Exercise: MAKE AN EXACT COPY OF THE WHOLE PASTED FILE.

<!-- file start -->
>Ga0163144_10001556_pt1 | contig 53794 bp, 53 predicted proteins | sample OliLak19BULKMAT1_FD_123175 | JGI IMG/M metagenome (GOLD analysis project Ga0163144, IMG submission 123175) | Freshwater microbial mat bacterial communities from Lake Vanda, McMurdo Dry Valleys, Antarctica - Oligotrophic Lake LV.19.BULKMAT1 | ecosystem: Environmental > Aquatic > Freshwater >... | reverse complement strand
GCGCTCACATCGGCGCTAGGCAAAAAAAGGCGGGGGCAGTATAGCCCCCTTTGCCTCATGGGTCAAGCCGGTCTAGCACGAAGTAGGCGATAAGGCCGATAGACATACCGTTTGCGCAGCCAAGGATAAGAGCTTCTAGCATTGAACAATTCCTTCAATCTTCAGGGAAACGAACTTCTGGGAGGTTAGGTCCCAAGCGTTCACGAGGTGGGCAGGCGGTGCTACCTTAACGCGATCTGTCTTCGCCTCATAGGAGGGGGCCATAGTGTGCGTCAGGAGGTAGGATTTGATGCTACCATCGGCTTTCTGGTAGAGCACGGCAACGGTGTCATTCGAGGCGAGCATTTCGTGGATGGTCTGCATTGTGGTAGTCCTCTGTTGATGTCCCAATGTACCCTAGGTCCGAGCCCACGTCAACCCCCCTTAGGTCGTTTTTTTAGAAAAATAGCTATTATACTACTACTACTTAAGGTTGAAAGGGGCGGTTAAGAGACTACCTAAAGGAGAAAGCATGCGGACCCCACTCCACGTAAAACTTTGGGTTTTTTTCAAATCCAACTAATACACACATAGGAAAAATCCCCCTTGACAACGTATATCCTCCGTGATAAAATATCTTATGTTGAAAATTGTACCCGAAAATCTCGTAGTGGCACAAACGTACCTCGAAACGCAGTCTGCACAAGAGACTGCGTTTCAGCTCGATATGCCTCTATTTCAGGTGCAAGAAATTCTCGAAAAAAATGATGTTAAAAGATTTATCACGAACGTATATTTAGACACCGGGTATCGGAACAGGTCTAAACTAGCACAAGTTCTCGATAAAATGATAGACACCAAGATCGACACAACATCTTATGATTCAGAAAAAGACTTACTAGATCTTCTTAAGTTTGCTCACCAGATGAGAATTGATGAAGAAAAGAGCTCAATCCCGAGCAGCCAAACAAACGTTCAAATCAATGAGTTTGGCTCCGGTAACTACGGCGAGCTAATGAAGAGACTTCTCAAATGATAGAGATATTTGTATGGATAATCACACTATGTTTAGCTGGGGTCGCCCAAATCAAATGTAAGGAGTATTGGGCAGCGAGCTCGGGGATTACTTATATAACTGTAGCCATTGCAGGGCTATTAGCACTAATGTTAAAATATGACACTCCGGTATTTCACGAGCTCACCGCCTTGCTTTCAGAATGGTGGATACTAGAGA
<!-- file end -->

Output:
>Ga0163144_10001556_pt1 | contig 53794 bp, 53 predicted proteins | sample OliLak19BULKMAT1_FD_123175 | JGI IMG/M metagenome (GOLD analysis project Ga0163144, IMG submission 123175) | Freshwater microbial mat bacterial communities from Lake Vanda, McMurdo Dry Valleys, Antarctica - Oligotrophic Lake LV.19.BULKMAT1 | ecosystem: Environmental > Aquatic > Freshwater >... | reverse complement strand
GCGCTCACATCGGCGCTAGGCAAAAAAAGGCGGGGGCAGTATAGCCCCCTTTGCCTCATGGGTCAAGCCGGTCTAGCACGAAGTAGGCGATAAGGCCGATAGACATACCGTTTGCGCAGCCAAGGATAAGAGCTTCTAGCATTGAACAATTCCTTCAATCTTCAGGGAAACGAACTTCTGGGAGGTTAGGTCCCAAGCGTTCACGAGGTGGGCAGGCGGTGCTACCTTAACGCGATCTGTCTTCGCCTCATAGGAGGGGGCCATAGTGTGCGTCAGGAGGTAGGATTTGATGCTACCATCGGCTTTCTGGTAGAGCACGGCAACGGTGTCATTCGAGGCGAGCATTTCGTGGATGGTCTGCATTGTGGTAGTCCTCTGTTGATGTCCCAATGTACCCTAGGTCCGAGCCCACGTCAACCCCCCTTAGGTCGTTTTTTTAGAAAAATAGCTATTATACTACTACTACTTAAGGTTGAAAGGGGCGGTTAAGAGACTACCTAAAGGAGAAAGCATGCGGACCCCACTCCACGTAAAACTTTGGGTTTTTTTCAAATCCAACTAATACACACATAGGAAAAATCCCCCTTGACAACGTATATCCTCCGTGATAAAATATCTTATGTTGAAAATTGTACCCGAAAATCTCGTAGTGGCACAAACGTACCTCGAAACGCAGTCTGCACAAGAGACTGCGTTTCAGCTCGATATGCCTCTATTTCAGGTGCAAGAAATTCTCGAAAAAAATGATGTTAAAAGATTTATCACGAACGTATATTTAGACACCGGGTATCGGAACAGGTCTAAACTAGCACAAGTTCTCGATAAAATGATAGACACCAAGATCGACACAACATCTTATGATTCAGAAAAAGACTTACTAGATCTTCTTAAGTTTGCTCACCAGATGAGAATTGATGAAGAAAAGAGCTCAATCCCGAGCAGCCAAACAAACGTTCAAATCAATGAGTTTGGCTCCGGTAACTACGGCGAGCTAATGAAGAGACTTCTCAAATGATAGAGATATTTGTATGGATAATCACACTATGTTTAGCTGGGGTCGCCCAAATCAAATGTAAGGAGTATTGGGCAGCGAGCTCGGGGATTACTTATATAACTGTAGCCATTGCAGGGCTATTAGCACTAATGTTAAAATATGACACTCCGGTATTTCACGAGCTCACCGCCTTGCTTTCAGAATGGTGGATACTAGAGA